NSU Newsroom

SharkBytes

Horizons

This version of NSU News has been archived as of February 28, 2019. To search through archived articles, visit nova.edu/search. To access the new version of NSU News, visit news.nova.edu.

This version of SharkBytes has been archived as of February 28, 2019. To search through archived articles, visit nova.edu/search. To access the new version of SharkBytes, visit sharkbytes.nova.edu.

News Releases Archive

Contact

Division of Public Relations and Marketing Communications
Nova Southeastern University
3301 College Avenue
Fort Lauderdale, Florida 33314-7796

nova.edu/prmc

SharkBytes Archives

Contact

Division of Public Relations and Marketing Communications
Nova Southeastern University
3301 College Avenue
Fort Lauderdale, Florida 33314-7796

(954) 262-5353
(800) 541-6682 x25353
Fax: (954) 262-3954
communications@nova.edu

Nova Southeastern University to Host Supermoon Total Eclipse Viewing Party

Public Invited to Witness a Rare Event – And Learn a Little About Astronomy

FOR IMMEDIATE RELEASE

 

Supermoon Flyer-v4 (00000005)

FORT LAUDERDALE – DAVIE, Fla. – Look, up in the sky! It’s a bird! It’s plane! It’s a supermoon!

Okay, it may not be Superman, but still, it’s a supermoon, and that’s pretty cool. What makes the supermoon this September even more special is it will also be a total eclipse of the moon – something that’s pretty rare.

 

To mark the occasion, and to get people excited about science and astronomy, Nova Southeastern University (NSU) will be hosting a Supermoon Total Eclipse Party. The event, weather permitting, is scheduled for 9:30 – 11 p.m. (times are approximate) Sunday, September 27 in the quad in front of NSU’s Alvin Sherman Library, 3301 College Ave., Fort Lauderdale (NSU’s main campus.

Faculty from NSU’s Halmos College of Natural Sciences and Oceanography will be on hand to help interested observers peer through one of two large telescopes that will be on site, as well as provide information about the supermoon and total eclipse, in addition to other tidbits on astronomy. The event is free and open to the public, along with the NSU community. Participants can bring their own telescopes, image tubes and binoculars to join the fun.

Supermoons themselves are not that rare; coupling it with a total eclipse, however, is cause for astronomical celebration. A supermoon / total eclipse is special because it happens on average every 20–30 years. It combines a supermoon with a total lunar eclipse event. It occurs when the moon is closest to the earth, which causes the supermoon, and then earth blocks the sunlight on the moon, thus causing a total eclipse.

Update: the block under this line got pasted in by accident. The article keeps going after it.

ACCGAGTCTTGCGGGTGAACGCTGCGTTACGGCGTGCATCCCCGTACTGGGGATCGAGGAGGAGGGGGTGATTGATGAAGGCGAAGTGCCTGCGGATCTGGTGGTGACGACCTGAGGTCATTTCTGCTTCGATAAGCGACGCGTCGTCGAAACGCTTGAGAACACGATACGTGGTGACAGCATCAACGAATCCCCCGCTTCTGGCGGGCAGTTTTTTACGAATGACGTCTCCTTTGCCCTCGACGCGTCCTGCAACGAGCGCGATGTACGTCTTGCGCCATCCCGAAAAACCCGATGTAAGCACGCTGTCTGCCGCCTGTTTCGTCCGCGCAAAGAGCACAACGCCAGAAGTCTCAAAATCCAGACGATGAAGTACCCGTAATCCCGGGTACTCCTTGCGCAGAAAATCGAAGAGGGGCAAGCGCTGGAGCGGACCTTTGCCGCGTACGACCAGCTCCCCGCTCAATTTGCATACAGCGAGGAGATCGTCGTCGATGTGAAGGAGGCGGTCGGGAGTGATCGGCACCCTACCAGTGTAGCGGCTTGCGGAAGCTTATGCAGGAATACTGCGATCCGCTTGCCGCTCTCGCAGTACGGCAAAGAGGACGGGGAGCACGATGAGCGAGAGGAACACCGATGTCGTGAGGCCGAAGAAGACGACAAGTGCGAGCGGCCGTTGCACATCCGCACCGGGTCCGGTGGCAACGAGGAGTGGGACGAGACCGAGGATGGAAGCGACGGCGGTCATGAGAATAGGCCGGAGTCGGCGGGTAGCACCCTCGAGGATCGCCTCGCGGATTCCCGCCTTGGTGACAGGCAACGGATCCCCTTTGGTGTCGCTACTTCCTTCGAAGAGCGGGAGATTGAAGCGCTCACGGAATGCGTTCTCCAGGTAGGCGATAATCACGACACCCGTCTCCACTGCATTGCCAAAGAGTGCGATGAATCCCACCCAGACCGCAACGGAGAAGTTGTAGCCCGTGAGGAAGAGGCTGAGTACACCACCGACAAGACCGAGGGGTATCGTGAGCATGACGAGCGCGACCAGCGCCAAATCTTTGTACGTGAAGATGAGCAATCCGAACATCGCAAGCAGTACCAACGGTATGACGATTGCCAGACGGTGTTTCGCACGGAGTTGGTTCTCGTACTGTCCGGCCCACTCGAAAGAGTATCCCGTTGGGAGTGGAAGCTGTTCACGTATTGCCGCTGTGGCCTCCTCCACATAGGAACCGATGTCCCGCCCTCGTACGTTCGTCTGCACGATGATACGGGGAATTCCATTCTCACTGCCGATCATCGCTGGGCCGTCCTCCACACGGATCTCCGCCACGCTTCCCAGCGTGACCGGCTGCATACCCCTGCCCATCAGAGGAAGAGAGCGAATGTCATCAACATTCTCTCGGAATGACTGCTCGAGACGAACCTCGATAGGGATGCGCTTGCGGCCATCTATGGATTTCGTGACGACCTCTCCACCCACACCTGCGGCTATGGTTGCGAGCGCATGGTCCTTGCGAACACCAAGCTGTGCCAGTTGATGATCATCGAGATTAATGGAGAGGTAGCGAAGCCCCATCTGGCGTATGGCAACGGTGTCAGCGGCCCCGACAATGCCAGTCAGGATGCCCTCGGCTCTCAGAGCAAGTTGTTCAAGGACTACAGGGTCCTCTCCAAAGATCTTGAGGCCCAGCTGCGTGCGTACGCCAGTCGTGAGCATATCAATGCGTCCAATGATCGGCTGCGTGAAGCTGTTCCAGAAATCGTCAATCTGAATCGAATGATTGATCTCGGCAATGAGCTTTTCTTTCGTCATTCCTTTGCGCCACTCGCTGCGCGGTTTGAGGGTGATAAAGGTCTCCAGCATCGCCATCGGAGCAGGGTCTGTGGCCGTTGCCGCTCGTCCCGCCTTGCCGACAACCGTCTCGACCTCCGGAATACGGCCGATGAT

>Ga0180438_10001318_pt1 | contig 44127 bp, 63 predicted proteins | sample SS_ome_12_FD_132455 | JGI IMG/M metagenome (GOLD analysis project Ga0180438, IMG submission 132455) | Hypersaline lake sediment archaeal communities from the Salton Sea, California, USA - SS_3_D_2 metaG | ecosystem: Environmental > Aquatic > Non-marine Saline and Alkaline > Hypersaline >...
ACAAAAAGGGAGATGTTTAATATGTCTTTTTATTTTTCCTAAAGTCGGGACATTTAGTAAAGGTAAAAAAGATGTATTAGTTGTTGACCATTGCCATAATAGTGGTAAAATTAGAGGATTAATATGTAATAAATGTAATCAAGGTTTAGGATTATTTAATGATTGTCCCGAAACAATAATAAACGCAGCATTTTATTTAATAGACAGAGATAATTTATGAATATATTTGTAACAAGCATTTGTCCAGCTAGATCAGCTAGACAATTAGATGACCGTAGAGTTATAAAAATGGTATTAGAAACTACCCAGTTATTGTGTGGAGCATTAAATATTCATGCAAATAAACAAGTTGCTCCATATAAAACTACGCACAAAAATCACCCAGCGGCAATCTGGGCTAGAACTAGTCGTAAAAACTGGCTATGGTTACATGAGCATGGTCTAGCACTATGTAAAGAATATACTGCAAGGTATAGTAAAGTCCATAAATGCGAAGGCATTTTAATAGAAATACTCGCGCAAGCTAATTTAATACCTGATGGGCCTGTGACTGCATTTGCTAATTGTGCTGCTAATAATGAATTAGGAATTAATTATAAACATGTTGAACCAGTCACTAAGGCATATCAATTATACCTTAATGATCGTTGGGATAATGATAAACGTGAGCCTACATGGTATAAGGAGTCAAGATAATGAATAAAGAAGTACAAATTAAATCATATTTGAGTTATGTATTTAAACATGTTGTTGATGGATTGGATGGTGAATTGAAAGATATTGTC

###

 About Nova Southeastern University (NSU):Located in beautiful Fort Lauderdale, Florida, Nova Southeastern University (NSU) is a dynamic research institution dedicated to providing high-quality educational programs at the undergraduate, graduate, and first-professional degree levels. A private, not-for-profit institution with more than 24,000 students, NSU has campuses in Fort Lauderdale, Fort Myers, Jacksonville, Miami, Miramar, Orlando, Palm Beach, and Tampa, Florida, as well as San Juan, Puerto Rico, while maintaining a presence online globally. For more than 50 years, NSU has been awarding degrees in a wide range of fields, while fostering groundbreaking research and an impactful commitment to community. Classified as a research university with “high research activity” by the Carnegie Foundation for the Advancement of Teaching, NSU is 1 of only 37 universities nationwide to also be awarded Carnegie’s Community Engagement Classification, and is also the  largest private, not-for-profit institution in the United States that meets the U.S. Department of Education’s criteria as a Hispanic-serving Institution. Please visit www.nova.edu for more information.

About NSU’s Halmos College of Natural Sciences and Oceanography: The college provides high-quality undergraduate and graduate (master’s and doctoral degrees and certificates) education programs in a broad range of disciplines, including marine sciences, mathematics, biophysics, and chemistry. Researchers carry out innovative basic and applied marine research programs in coral reef biology, ecology, and geology; fish biology, ecology, and conservation; shark and billfish ecology; fisheries science; deep-sea organismal biology and ecology; invertebrate and vertebrate genomics, genetics, molecular ecology, and evolution; microbiology; biodiversity; observation and modeling of large-scale ocean circulation, coastal dynamics, and ocean atmosphere coupling; benthic habitat mapping; biodiversity; histology; and calcification. The college’s newest building is the state-of-the-art Guy Harvey Oceanographic Center, an 86,000-square-foot structure filled with laboratories; offices; seminar rooms; an auditorium; and indoor and outdoor running sea water facilities. Please visit cnso.nova.edu for more information.

 

September 15, 2015

Joe Donzelli | Office of Public Affairs
954-262-2159 (office) |954-661-4571 (cell)
jdonzelli@nova.edu | www.nova.edu